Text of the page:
For this article, I assume a common budget of $500-1000 and the main purpose of your intended PC build to be optimal gaming performance.  Many online guides and communities promote expensive flashy purchases which offer more for bragging rights than real-world performance results.  I don’t think that kind of advice is helpful for average people who are looking to build a good gaming PC.

Define your goal and build accordingly. 

Is it to have a gaming build first and foremost, or a general purpose build which can also game?  Maybe it is worth sacrificing a little bit of gaming performance for parts which help other uses of your PC, but if you are mostly using it as a gaming console, maybe not.

For example, a solid state drive is great investment to have for everyday computing general, but if you are trying to build a gaming-focused rig on a budget, i recommend waiting on it.

What processor (CPU) should you use?

It depends on what frame rate you want to game at.

If you want to game at a high frame rate (90-100+ frames per second), you will want a high-end CPU (like Ryzen 5 1600 or an overclockable Intel i5/i7).  CPU’s have a significant effect on the frame rate.  No matter how good of a video card you have, your frame rate will be limited by a low-end CPU.  You will also need to have a monitor which has a high refresh rate in order to get a high frame rate.

Intel i3 processorHowever, if you’re only looking to game at 60 frames per second (which most monitors support), a high-end CPU will be a waste of money.  If you mainly just want higher graphics settings and a higher resolution, the video card matters so much more.  At 60 frames, you can do fine with entry-level CPU’s Ryzen 3 1200, Intel i3-8100, and Pentium G4620. 

All else equal, higher clock speeds matter more than having 6-8 cores for gaming because most games don’t utilize more than 4 cores.

What cooling setup should you use?

It is true that an aftermarket cooler will reduce temperatures significantly better than a stock cooler.  For most people, a $30 aftermarket cooler (like Pure Rock Slim or Hyper 212 Evo) is perfectly fine.  Premium $50-70 coolers are good but don’t offer as much bang for buck.  With that money, you could have just bought a better CPU.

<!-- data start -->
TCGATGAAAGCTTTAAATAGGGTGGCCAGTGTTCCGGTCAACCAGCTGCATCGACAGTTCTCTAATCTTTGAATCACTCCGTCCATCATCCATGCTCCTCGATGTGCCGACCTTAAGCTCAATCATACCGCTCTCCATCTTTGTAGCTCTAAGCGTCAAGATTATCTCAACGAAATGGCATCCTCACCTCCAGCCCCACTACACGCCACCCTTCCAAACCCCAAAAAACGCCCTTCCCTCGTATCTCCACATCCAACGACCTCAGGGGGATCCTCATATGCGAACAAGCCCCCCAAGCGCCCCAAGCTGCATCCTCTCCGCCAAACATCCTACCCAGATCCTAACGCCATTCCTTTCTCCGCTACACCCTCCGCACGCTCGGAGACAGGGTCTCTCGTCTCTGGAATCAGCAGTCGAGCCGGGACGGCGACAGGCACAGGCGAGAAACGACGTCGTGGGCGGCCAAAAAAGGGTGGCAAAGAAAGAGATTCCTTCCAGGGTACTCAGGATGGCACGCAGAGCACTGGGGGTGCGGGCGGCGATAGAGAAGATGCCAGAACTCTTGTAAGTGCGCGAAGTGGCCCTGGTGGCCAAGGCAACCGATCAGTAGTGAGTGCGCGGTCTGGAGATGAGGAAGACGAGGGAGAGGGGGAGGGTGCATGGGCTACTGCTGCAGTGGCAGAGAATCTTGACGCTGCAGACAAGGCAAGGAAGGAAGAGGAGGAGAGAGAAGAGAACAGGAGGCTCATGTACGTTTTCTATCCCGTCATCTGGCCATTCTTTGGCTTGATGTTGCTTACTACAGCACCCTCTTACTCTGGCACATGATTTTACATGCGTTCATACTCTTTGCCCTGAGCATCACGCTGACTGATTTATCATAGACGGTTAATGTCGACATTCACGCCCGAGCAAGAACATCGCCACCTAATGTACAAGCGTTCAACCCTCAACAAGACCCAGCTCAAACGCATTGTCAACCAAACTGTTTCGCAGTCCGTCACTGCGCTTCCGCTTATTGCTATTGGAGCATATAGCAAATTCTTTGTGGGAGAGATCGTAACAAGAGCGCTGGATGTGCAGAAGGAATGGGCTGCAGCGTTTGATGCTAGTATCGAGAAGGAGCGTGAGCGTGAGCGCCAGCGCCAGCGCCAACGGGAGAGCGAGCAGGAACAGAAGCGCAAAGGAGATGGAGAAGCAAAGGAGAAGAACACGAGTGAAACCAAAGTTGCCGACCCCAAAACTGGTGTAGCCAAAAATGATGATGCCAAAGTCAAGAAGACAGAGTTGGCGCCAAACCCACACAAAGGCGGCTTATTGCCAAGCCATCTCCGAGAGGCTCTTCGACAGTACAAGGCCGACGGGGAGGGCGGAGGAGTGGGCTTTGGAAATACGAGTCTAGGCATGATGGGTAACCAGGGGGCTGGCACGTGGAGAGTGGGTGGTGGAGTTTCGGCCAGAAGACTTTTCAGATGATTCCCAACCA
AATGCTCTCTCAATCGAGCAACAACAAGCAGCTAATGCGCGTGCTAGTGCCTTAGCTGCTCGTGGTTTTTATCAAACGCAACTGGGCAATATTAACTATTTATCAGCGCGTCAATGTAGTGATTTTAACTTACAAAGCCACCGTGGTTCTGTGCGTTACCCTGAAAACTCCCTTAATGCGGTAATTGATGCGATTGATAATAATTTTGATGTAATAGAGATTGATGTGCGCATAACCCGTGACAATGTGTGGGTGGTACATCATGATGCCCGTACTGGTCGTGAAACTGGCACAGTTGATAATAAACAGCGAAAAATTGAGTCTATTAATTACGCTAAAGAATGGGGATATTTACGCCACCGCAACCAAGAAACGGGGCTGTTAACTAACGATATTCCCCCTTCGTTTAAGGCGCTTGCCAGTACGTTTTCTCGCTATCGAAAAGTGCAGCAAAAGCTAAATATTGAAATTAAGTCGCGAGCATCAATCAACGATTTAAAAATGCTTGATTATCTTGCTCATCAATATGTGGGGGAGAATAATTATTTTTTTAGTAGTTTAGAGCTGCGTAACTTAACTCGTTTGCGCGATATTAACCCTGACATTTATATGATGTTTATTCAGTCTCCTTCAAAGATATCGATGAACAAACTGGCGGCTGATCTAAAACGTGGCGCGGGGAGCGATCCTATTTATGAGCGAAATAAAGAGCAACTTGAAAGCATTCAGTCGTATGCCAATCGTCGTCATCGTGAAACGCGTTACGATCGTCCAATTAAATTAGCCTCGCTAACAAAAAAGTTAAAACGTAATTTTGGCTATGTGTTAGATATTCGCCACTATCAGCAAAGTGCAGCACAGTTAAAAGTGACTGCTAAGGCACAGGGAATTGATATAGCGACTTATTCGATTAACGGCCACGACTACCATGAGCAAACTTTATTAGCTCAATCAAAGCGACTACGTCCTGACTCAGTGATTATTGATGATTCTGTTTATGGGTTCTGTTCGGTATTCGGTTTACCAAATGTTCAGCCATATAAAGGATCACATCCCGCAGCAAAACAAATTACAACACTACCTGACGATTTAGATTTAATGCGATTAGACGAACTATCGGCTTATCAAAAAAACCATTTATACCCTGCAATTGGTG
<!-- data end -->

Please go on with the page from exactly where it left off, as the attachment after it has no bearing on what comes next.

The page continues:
Liquid cooling is for high-end setups which already have invested well into the other parts.  It does improve performance, but at a cost of $75-150, it doesn’t give you much bang for your buck.

Having 2-3 case fans (1-2 intake and 1 exhaust) can promote good airflow, but beyond that has no benefit beyond a margin or error.  Aftermarket case fans can reduce noise, though.  $10 case fans (like Be Quiet Pure Wings 2) with good reviews are fine, but $20 is excessive to spend on a fan, relative to the other parts in a mid-range PC budget.

What video card (GPU) should you use?

As I write this, the video card market is inflated due to currency miners and most of AMD’s cards have hiked in price.  The assumption is modern big-budget titles. 

GTX 1050 $100.  Like a PS4.  1080p, 45-60 frames (may have to lower some setting)
GTX 1050 Ti $150.  Like a PS4 Pro.  1080p, consistent 60 frames on better settings.
GTX 1060 (3GB) $200.  1080p, 60-90 frames.  1440p is possible, at 30-45 frames. The 6 GB version is also good, but it is pricy and only slightly better in performance.
GTX 1070 $400.  Can handle 1080p gaming at very high 100-120+ frames.  Can handle 1440p gaming at ~60 frames.


Be balanced when choosing non-upgradeable parts.

A $30 case may be a bulky eyesore with sharp edges and few features.  You don’t need a $100 case, but for just $20 more, at $50, there are plenty of cases that you won’t regret buying down the road.  With a power supply, I’d caution against buying the cheapest one available as that is the part you don’t want anything to go wrong with.  $45-60 is generally the worry-free range.  Additional features like semi-modularity and a fan that doesn’t make a ton of noise will be appreciated down the road.

Don’t overspend on easily upgradeable parts

A solid state drive (SSD) is good for a general speed boost in computer usage, a second 8 GB stick of RAM can help with professional applications and aftermarket case fans can help reduce the noise of the build, but none of these things will meaningfully improve game performance.  Buy a good CPU and a good GPU first before you worry about these other things.  You can always add faster storage, more RAM and better fans later on, but a poor CPU or GPU choice will come to haunt you. 

Sample Gaming Builds

These are basic examples of builds that can be made.  Take these lists as a starting point to stimulate thought about what kind of build you want to make rather than gospel.




Ultra End